You may be surprised to hear this, but you can actually file a product liability lawsuit even if you were partially at fault for causing your injuries while using a defective product. Confused? Read this article.
If you are reading this, it is probably because you have been injured or suffered harm while using a defective product. So you are probably aware by now that under product liability laws in California, a party that manufactures, designs, or sells a defective product is “strictly liable” for injuries caused by that product.
That means: even if the company or individuals responsible for the manufacturing, designing, or selling the defective product were not negligent will be held liable for the injuries. Whoa, hold your horses, not so fast!
Let our California defective product attorney from the Licata & Yeremenko, A Professional Law Corporation explain it to you in a bit.
Three Types Of Product Liability Claims In California
First and foremost, you need to understand how strict liability works all across California. Under product liability laws in the state, strict liability can be imposed for these three types of product defects:
- Manufacturing defect: the manufacturer, installer, designer, tester, or any other party in the distribution chain made an error that turned a normal and safe product into a product that is defective, unsafe, or dangerous for consumers.
- Design defect: the way the product in question – and all other products in the entire line of similar products – was designed makes it “inherently dangerous” or unreasonably hazardous for consumers.
- Warning defect: there is a lack of adequate warnings or instructions that inform consumers about its potential hazards during use or instructing consumers how to use the product in a reasonable way to avoid injuries or harm.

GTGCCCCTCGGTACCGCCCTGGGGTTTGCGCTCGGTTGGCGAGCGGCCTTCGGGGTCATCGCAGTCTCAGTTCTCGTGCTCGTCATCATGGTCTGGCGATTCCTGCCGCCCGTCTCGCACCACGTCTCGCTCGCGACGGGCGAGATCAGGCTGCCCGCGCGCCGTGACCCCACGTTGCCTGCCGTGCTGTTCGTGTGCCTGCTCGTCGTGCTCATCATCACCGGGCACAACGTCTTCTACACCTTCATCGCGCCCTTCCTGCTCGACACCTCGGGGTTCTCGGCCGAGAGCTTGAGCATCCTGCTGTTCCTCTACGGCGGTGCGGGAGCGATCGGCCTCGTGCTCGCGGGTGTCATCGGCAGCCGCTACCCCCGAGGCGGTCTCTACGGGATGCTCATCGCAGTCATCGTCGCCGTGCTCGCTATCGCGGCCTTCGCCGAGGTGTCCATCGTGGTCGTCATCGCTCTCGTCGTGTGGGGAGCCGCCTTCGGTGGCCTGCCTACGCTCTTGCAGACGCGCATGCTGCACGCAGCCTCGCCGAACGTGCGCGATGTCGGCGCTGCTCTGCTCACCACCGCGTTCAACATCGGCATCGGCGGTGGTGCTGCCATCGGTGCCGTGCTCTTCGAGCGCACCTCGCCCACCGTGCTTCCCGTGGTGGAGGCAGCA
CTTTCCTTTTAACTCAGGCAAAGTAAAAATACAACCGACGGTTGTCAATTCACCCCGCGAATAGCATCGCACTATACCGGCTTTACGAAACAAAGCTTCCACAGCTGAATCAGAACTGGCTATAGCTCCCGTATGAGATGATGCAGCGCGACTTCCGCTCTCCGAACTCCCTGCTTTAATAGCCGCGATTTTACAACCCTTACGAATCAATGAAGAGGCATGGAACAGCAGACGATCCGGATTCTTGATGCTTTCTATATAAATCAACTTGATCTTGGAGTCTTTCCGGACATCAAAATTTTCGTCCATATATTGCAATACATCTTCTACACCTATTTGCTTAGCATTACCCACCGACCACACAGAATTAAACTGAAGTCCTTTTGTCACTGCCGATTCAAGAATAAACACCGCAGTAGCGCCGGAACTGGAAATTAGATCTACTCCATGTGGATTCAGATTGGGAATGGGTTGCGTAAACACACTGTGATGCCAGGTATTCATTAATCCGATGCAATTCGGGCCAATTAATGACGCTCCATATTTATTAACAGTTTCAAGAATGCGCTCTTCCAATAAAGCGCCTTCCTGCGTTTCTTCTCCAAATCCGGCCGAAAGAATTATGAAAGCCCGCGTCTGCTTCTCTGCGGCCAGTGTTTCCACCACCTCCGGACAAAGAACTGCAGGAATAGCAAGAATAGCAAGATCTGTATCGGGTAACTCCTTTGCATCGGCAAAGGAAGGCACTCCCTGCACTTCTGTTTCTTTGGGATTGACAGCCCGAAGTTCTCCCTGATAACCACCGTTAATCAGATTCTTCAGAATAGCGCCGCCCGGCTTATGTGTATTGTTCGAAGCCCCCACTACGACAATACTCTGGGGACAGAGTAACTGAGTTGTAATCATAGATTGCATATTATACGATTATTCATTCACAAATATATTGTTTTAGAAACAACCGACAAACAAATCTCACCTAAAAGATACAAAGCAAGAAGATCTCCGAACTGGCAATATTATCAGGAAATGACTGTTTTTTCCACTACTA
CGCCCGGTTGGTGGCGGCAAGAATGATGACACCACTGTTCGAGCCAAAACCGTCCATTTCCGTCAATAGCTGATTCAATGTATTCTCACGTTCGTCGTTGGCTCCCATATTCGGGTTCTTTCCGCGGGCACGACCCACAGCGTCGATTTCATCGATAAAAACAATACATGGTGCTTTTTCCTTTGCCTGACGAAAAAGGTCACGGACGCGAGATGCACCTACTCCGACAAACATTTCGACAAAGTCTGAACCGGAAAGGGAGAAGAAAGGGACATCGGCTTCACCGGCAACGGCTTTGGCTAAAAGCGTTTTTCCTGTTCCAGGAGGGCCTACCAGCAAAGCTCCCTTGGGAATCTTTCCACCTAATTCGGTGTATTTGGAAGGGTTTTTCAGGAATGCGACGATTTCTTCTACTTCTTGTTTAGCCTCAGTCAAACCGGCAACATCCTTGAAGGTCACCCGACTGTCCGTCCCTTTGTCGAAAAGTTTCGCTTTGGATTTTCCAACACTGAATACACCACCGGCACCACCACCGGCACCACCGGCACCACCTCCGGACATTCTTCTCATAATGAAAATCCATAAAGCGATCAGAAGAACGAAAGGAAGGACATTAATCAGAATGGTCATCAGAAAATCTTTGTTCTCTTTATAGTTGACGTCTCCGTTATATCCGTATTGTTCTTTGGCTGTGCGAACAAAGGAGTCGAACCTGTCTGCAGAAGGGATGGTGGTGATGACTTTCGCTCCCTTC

Have You Used The Product In A ‘Reasonably Foreseeable’ Way?
Under California’s product liability laws, a consumer who suffered harm or was injured as a result of using a defective product must prove that the product was defective, unsafe, or otherwise dangerous before it left the possession of the manufacturer (or other responsible parties in the chain of distribution).
Our California product liability lawyer also says that plaintiffs alleging that product defects caused their injuries are required to prove that the product was used in a “reasonably foreseeable” way. This may seem like an element that is impossible to establish, and it would be difficult to prove that a defective product was used in a certain way. But wait until you hear this…
California’s Comparative Fault Doctrine Is The Answer
Thanks to California’s “comparative fault” law, you can seek damages in a product liability lawsuit even if your misuse or modification of the defective product contributed to your injuries. In other words, even if you were partially at fault for your injuries, you may still be able to recover a portion of damages as long as you can prove that the product in question was defective (manufacturing or design defect).
If your misuse or modification of the product was the sole and only cause of your injuries, you will most likely not be able to seek damages or file a product liability lawsuit against the manufacturer and other parties in the chain of distribution.
That does not mean, however, that manufacturers and sellers can refrain from providing a warning or instruction on how to use their product in a way to avoid injuries and harm.
Have you been injured while using a defective product in California, and do you believe that you were partially at fault for your injuries? Do not think even for a second that you are not entitled to compensation.
Instead, contact our California defective product lawyer from the Licata & Yeremenko, A Professional Law Corporation to start working on your case, but California’s comparative fault doctrine to use, and recover damages. Call our offices at 818-783-5757 or complete this contact form to get a free consultation.